Day by Day

Tuesday, October 09, 2012

Corporate Personhood is Not


Last month at the Gualala Municipal Advisory Council (GMAC), I demonstrated that natural climate change has existed for the Earth’s 4.54 billion-year life. GMAC was largely unmoved by the facts, but I considered it my civic duty to update GMAC on this topic of interest. At their last meeting I documented the lack of rapid sea level rise. The 158-year San Francisco tide gauge record shows average sea level rising 3.5 inches per century, about one-quarter of the lowest estimate of global warming alarmists.

However, GMAC was impatient to address other consequential matters, such as supporting the Mendocino County Measure F advisory-only vote to abolish so-called corporate personhood.  I sensed eagerness to endorse Measure F immediately, but GMAC reluctantly placed it on their November agenda.

Measure F is nonsensical political posturing. The Supreme Court Citizens United ruling was not based on corporate personhood, but on First and Fourteenth Amendment individual rights; corporations do not forfeit rights enjoyed by other organizations.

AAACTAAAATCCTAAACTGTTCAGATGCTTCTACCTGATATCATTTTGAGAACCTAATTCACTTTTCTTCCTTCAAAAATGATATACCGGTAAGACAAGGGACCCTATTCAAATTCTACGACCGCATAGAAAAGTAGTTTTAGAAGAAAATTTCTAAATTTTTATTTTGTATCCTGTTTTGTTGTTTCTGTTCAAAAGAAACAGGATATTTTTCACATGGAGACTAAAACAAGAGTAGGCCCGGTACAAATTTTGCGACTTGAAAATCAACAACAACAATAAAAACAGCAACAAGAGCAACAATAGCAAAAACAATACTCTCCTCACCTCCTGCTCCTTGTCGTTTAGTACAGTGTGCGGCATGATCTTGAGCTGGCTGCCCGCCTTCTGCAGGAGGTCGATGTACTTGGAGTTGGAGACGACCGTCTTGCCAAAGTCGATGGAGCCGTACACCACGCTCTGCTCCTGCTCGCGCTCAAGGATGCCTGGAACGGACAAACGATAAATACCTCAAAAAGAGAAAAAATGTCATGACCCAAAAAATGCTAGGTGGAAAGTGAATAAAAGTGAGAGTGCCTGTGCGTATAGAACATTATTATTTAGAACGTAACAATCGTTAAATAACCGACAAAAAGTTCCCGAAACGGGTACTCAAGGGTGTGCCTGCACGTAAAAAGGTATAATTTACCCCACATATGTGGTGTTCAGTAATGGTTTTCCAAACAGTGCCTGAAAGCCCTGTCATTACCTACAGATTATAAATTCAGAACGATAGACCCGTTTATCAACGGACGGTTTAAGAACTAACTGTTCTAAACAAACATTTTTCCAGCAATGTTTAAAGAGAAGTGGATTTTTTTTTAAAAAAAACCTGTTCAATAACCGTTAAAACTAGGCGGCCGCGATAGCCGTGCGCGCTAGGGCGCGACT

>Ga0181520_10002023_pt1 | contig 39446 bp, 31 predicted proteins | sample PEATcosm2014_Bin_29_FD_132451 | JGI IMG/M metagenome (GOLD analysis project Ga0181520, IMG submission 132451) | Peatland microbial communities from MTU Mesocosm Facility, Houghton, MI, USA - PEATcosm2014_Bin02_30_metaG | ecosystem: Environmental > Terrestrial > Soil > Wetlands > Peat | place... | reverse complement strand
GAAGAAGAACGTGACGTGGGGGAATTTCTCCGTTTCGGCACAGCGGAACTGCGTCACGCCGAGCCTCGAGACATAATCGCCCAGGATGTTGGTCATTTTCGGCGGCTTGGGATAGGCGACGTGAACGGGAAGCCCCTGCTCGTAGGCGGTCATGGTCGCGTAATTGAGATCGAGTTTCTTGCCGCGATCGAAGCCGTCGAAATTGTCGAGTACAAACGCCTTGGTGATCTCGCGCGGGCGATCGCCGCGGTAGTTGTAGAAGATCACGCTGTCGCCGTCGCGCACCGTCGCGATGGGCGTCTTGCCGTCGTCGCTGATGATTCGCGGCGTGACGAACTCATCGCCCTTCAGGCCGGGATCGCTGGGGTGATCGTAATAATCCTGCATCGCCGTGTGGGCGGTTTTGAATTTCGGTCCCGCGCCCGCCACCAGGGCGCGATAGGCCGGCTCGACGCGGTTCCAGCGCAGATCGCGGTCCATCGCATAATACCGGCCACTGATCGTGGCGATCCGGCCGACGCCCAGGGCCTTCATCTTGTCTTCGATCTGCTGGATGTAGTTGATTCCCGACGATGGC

“Corporate personhood is the legal concept that a corporation may sue and be sued in court in the same way as natural persons or unincorporated associations of persons. This doctrine in turn forms the basis for legal recognition that corporations, as groups of people, may hold and exercise certain rights under the common law and the U.S. Constitution. The doctrine does not hold that corporations are ‘people’ in the most common usage of the word, nor does it grant to corporations all of the rights of citizens.”

Corporations can enter into contracts, be taxed and regulated, hire and fire employees, buy and dispose of property, etc., but corporations cannot claim constitutional protections not otherwise available to persons acting as a group.

These inconvenient facts should prevent the irrational Measure F from passing. Unfortunately, facts always lose to uninformed opinions in Mendocino County. 

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